I was intent on providing the best home and the nicest, most delicious meals ever created by any mother anywhere. The poor child never had a chance to know moderation. Moderation just wasn’t in our vocabulary. If he even got a sniffle, I ran him to the pediatrician so fast that the doctor would usually just tell me to turn around and go home, giving me nothing more than an encouraging word and a slight sigh. Joseph either had a great immune system or we frightened every illness away before it had a chance for Joe grew up as healthy as an ox. He grew big too. The other kids in school used to say that he ought to try out for football, but I’d never let him. It was too risky. He had a smart mind and I didn’t want his head broken in some game which would only decide the fate of a team for a season. I wanted my boy to make decisions about far more important things. Luckily Kurt agreed with me. Kurt would read him stories by the hour about famous men in history. That boy went to bed dreaming about knights in shining armor and martyrs who suffered for their faith. Though we lived in farm country and envied farmers their knack for bringing fruit from the earth, even if it was simply acres and acres of corn or beans, still we never saw ourselves as farmer types. We had the missionary spirit. So when Joe grew up and chose medicine as his field, Kurt and I smiled in complete understanding. This was something worthy, something grand that could make a difference in the world.
Joe joined Peace Corps after college, and Kurt and I were so proud of him; we could hardly contain ourselves. We sent packages and extra money to support him through the two years he spent in the Philippines. He got Typhoid while he was there, and Kurt thought about going over to check in on him, but Joe told us not to come. His letters became subdued. Joe seemed to be changing in ways I couldn’t understand. I wondered if he was depressed, but Kurt said that he was just seeing the world as it really was and that sobered him up a bit. Besides, everyone was telling me: “Joe’s his own man now; he’s over twenty-one; you need to let him be.” It wouldn’t do any good to worry anyway. I had no control over the world or my son anymore. There weren’t any options I could veto.
When Joe arrived back in the states one blistering hot July day, he met us at the airport looking like an overgrown scarecrow. He had lost so much weight that I barely recognized him. He was tanned but his face was gaunt with exhaustion. I was appalled, but Kurt gripped my arm and told me not to mother him. He was a man now. Joe needed to tell us what happened in his own way. At least Kurt realized that something had happened. But as we drove through the city noise of Saint Louis back toward the rural quiet of Illinois, I waited expectantly for Joe to say something, for him to tell us his story. He didn’t.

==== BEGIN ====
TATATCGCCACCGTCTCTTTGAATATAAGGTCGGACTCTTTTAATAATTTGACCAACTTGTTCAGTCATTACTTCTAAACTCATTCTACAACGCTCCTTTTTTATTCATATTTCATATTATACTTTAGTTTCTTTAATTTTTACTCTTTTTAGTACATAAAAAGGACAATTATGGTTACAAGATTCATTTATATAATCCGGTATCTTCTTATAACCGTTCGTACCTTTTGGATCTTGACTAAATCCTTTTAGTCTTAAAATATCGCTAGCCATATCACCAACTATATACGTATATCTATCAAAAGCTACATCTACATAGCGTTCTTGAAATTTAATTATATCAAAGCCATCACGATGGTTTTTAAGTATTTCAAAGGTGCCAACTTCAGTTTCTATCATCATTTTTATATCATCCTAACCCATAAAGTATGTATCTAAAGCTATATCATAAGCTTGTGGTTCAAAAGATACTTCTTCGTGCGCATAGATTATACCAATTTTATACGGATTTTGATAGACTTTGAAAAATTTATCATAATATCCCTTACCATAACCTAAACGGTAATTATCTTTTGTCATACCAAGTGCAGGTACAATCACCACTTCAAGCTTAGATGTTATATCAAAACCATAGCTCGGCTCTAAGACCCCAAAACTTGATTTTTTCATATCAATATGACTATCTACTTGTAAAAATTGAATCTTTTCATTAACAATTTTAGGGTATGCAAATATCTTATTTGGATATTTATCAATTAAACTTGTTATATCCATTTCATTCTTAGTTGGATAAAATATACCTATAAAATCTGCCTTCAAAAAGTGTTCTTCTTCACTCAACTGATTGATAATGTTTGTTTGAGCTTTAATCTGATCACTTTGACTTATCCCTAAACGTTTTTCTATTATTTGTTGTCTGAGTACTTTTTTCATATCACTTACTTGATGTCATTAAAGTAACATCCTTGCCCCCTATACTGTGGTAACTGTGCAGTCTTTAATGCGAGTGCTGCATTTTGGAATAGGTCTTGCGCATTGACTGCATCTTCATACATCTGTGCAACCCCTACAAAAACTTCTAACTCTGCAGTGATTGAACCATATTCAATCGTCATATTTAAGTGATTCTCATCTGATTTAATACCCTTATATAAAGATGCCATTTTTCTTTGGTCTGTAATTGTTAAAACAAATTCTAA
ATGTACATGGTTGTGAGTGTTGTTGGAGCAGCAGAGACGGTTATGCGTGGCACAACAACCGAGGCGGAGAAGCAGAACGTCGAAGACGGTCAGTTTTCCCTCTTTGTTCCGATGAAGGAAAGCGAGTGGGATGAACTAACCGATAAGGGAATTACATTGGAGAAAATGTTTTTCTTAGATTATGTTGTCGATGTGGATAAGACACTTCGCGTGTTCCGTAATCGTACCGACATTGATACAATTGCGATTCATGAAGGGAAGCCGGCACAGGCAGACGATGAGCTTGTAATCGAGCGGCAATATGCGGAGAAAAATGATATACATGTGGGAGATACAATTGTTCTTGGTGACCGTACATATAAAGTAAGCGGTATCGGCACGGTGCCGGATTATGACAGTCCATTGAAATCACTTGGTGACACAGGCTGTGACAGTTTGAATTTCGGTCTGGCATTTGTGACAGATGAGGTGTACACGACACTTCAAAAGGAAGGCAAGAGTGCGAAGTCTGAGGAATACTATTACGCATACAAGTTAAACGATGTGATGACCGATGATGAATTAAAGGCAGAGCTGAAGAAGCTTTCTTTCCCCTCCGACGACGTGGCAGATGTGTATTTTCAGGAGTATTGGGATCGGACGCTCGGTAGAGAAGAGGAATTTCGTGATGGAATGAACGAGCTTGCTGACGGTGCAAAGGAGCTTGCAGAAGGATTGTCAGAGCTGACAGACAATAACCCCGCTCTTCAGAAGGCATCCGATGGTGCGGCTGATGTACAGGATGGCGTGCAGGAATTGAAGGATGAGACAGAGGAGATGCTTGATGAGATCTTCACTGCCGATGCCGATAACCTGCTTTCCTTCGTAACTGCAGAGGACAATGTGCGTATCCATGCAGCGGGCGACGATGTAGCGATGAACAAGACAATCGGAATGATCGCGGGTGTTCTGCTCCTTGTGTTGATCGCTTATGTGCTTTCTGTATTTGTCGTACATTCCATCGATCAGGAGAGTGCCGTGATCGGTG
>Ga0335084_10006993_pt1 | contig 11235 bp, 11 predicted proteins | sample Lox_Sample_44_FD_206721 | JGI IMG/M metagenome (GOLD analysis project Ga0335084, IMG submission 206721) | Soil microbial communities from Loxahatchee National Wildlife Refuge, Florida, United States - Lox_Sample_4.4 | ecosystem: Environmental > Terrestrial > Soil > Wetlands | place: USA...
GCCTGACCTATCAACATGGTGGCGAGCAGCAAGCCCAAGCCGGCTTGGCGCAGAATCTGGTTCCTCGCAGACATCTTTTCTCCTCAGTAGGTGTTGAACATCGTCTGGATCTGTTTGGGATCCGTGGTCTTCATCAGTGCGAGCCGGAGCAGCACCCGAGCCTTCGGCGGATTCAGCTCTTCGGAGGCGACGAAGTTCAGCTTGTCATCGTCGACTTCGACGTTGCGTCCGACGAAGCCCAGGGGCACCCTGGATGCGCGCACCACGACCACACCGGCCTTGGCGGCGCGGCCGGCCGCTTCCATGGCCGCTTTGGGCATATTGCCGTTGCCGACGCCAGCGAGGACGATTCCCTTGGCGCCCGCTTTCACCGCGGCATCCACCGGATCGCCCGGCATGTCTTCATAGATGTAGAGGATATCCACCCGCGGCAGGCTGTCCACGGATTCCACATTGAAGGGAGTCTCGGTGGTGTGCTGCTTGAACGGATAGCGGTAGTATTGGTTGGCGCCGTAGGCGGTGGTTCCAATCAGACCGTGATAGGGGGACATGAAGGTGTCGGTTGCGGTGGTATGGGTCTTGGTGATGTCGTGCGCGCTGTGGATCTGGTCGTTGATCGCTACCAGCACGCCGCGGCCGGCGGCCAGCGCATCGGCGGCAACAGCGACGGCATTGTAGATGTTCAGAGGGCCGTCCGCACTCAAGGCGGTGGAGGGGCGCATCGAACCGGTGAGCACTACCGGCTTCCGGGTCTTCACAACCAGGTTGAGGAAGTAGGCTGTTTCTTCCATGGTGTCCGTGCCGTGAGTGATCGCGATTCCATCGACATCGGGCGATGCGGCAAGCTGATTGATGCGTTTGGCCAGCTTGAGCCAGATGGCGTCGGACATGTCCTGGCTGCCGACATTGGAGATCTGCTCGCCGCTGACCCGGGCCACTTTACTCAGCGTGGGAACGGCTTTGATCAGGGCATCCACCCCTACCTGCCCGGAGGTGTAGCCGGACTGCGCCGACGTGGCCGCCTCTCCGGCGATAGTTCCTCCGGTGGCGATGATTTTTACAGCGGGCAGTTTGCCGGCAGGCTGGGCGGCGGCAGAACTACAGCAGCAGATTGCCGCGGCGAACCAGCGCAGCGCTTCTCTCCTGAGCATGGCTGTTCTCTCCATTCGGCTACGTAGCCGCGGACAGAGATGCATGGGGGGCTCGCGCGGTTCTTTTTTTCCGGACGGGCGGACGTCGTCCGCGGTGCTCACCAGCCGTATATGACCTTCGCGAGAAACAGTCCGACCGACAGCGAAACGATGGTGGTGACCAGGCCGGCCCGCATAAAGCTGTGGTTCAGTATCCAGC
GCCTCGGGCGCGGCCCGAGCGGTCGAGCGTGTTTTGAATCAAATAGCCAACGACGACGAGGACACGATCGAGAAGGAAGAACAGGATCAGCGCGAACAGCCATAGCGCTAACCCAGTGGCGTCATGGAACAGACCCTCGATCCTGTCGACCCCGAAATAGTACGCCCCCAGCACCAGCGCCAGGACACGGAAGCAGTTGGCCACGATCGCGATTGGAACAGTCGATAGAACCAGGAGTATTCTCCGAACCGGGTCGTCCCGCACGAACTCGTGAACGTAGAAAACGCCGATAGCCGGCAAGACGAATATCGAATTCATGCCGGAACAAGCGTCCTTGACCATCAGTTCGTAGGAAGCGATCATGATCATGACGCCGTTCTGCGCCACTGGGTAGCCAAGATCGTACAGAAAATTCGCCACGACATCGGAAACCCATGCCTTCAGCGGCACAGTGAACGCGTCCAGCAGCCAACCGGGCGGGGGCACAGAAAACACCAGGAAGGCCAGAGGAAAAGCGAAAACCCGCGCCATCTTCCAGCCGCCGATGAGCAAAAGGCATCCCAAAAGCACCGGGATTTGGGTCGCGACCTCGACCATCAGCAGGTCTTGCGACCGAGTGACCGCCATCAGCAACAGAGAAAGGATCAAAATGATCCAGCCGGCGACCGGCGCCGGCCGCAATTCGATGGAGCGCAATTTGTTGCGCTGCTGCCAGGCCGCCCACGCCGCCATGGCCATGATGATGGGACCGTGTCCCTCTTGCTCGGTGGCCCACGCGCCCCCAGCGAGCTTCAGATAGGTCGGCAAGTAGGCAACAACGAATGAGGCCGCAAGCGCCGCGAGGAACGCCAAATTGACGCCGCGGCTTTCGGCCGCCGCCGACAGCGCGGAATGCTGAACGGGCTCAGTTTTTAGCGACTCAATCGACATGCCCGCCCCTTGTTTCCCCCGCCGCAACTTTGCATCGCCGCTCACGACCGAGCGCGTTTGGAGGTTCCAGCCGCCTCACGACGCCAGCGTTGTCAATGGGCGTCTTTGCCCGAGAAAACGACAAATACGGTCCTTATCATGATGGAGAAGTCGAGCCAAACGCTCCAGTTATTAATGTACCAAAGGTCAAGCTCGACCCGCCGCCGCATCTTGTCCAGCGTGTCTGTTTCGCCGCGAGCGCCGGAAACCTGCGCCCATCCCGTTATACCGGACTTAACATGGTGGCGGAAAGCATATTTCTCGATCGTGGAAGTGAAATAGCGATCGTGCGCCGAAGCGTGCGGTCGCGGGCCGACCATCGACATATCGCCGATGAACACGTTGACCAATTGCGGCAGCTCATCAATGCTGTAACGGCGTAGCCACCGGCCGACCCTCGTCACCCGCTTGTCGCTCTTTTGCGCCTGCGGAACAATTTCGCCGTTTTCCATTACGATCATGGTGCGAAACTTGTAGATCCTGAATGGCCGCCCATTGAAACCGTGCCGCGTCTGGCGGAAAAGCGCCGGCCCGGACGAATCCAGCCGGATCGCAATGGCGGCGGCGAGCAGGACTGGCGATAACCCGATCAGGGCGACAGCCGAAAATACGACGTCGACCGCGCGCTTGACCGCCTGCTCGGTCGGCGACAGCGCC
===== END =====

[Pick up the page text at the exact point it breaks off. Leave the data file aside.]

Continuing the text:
He hardly talked that whole drive home and he talked very little for the three months that he lived with us before he found a job in Washington D.C. He didn’t seem to care about anything except getting busy someplace far away from us. I couldn’t understand. I thought my heart might break. I had always considered myself a wonderful mother, but now I wondered what I had done wrong. Why didn’t Joe seem to care about me, or his father, or even his little brother? Joe and David had never been especially close but they had been good friends. Now it was as if they hardly knew each other.
David was finishing college, and he was busy with dreams of his own. He seemed grieved by the change in his brother, but he didn’t seem inclined to do anything about it. I remember David came to me as I was sitting on the porch watching the sunset one evening and said, “Don’t worry about Joe, Mom. He’s made his decisions. He can’t go back to being your little boy anymore. You’ve got to accept that.”
I had no idea what David was talking about, but it seemed to be the advice everyone was giving me. Even Kurt told me not to worry. Joe was a big boy. He would make his own way. And he did. He made his way right into a psychiatric ward where he was helping men who had returned from the war with serious mental conditions. He was a very capable nurse and he got along with everyone, well, almost everyone. It was one of his own patients who killed him. Shot him in the heart. I never knew how a patient got ahold of a gun. At the time, it didn’t seem to matter. Joe was dead and that was all I really needed to know.
At his funeral, the director of the hospital came over and shook my and Kurt’s hands and tried to console us. He looked me right in the eye and said that Joe died making a difference. I had to believe that was true. But I couldn’t understand why it was supposed to make me feel better. After all, if he was making a difference, wouldn’t it have been better if he lived? How did his death serve anyone?